Tips to keeping Thanksgiving 2020 safe and remote

Digital Now

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COLORADO — As the coronavirus pandemic continues to spread and cases continue to rise in Colorado and around the country, Thanksgiving may look a lot different this year.

The Centers for Disease Control and Prevention (CDC) and the Colorado Department of Public Health and Environment (CDPHE) have recommended to scale down Thanksgiving celebrations this year.

According to the CDPHE’s website, “As we approach the holidays, it’s important to think about the best ways to keep our loved ones and our communities safe as we celebrate. The COVID-19 pandemic changes a lot about our lives, and the holidays are no exception. The best way to celebrate the people we care about most right now is to keep them safe by not interacting with them in person.”

In that case, some of you may be wondering how to celebrate the holidays with the pandemic restrictions in place, or if you’re opting to take your Thanksgiving Day gatherings virtual, how to make the most out of it.

Thanksgiving celebration ideas from the CDPHE:

  • Cooking and eating a special meal with members of your immediate household.
  • Sharing your favorite recipes and photos of the food you’ve cooked via text message or email.
  • Watching the Thanksgiving Day Parade, the Westminster Kennel Club Dog Show, a football game, and other televised events at home.
  • Cooking and baking treats for your neighbors, friends, and family, then delivering them in a way that doesn’t involve face-to-face contact. You can video chat with them later as they take their first bite.

Electronics at the table! Something to celebrate.

  • Schedule a time to share a meal virtually via Zoom, FaceTime, Skype, Duo, Google Chat, etc.
  • Have people share recipes and show their turkey, stuffing, or other dishes they prepared.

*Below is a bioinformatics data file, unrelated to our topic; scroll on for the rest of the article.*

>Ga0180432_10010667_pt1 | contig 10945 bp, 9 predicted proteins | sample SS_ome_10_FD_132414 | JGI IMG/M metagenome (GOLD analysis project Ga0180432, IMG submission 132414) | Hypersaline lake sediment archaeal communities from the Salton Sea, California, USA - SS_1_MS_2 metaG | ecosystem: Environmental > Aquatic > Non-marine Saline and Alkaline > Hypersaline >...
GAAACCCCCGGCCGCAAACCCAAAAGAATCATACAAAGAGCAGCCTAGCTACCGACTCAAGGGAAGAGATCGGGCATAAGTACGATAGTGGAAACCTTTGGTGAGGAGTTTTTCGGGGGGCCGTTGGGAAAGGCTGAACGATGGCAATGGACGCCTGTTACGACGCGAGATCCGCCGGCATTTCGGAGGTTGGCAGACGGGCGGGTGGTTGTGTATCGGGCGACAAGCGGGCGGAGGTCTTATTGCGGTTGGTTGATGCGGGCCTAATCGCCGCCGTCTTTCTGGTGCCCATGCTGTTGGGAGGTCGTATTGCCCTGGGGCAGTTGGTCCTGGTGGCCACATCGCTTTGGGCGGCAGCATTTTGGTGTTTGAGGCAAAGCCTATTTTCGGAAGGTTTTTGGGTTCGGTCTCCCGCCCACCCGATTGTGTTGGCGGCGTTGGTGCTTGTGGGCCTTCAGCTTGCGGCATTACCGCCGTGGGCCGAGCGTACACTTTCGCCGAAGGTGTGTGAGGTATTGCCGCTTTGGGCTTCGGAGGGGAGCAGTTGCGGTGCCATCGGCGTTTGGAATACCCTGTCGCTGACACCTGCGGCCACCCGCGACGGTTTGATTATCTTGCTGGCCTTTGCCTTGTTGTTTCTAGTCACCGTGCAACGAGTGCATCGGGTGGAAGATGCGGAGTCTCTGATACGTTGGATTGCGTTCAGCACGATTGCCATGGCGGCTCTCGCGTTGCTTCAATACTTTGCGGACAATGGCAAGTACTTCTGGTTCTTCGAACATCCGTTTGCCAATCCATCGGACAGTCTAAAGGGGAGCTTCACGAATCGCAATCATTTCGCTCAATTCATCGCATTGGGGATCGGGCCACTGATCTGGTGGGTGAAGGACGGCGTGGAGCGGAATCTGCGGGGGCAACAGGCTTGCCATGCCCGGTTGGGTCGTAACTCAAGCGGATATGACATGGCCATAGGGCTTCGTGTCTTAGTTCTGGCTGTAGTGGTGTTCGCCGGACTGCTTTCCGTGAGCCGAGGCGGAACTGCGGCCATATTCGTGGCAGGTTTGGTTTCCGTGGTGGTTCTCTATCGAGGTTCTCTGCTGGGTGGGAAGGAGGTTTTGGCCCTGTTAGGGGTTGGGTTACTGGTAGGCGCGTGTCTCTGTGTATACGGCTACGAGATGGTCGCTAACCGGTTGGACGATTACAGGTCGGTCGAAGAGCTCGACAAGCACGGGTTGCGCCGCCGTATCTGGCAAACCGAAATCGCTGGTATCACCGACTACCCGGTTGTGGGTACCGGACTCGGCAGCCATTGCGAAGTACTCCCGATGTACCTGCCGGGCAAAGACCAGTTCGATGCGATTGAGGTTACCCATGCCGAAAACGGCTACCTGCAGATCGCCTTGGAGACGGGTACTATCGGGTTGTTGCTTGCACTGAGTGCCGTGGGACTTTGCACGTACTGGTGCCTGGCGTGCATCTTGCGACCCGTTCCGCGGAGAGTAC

• Create coordinating menus
  • Create a decorating theme
  • You can have everyone make a brief toast virtually.
  • Simultaneously watching your favorite Thanksgiving movie with family and friends in other households over video chat.
  • Family into board games? Check out online games as options instead.

The CDC created a list of lower risk activities to higher risk activities:

  • Lower risk activities
    • Having a small dinner with only people who live in your household
    • Preparing traditional family recipes for family and neighbors, especially those at higher risk of severe illness from COVID-19, and delivering them in a way that doesn’t involve contact with others
    • Having a virtual dinner and sharing recipes with friends and family
    • Shopping online rather than in person on the day after Thanksgiving or the next Monday
    • Watching sports events, parades, and movies from home
  • Moderate risk activities
    • Having a small outdoor dinner with family and friends who live in your community
    • Visiting pumpkin patches or orchards where people use hand sanitizer before touching pumpkins or picking apples, wearing masks is encouraged or enforced, and people are able to maintain social distancing.
    • Attending small outdoor sports events with safety precautions in place
  • Higher risk activities:
    • Going shopping in crowded stores just before, on, or after Thanksgiving
    • Participating or being a spectator at a crowded race
    • Attending crowded parades
    • Attending large indoor gatherings with people from outside of your household
    • Using alcohol or drugs that may alter judgment and make it more difficult to practice COVID-19 safety measures.

Top 3 things to remember this Thanksgiving from the CDPHE

  1. Only interact in-person with people from your household (defined as those who normally live and sleep under the same roof).
  2. Refrain from traveling. Celebrate virtually with the people who don’t live with you.
  3. Wear a mask and keep your distance while grocery shopping for your Thanksgiving feast. Plan ahead and limit to one trip.

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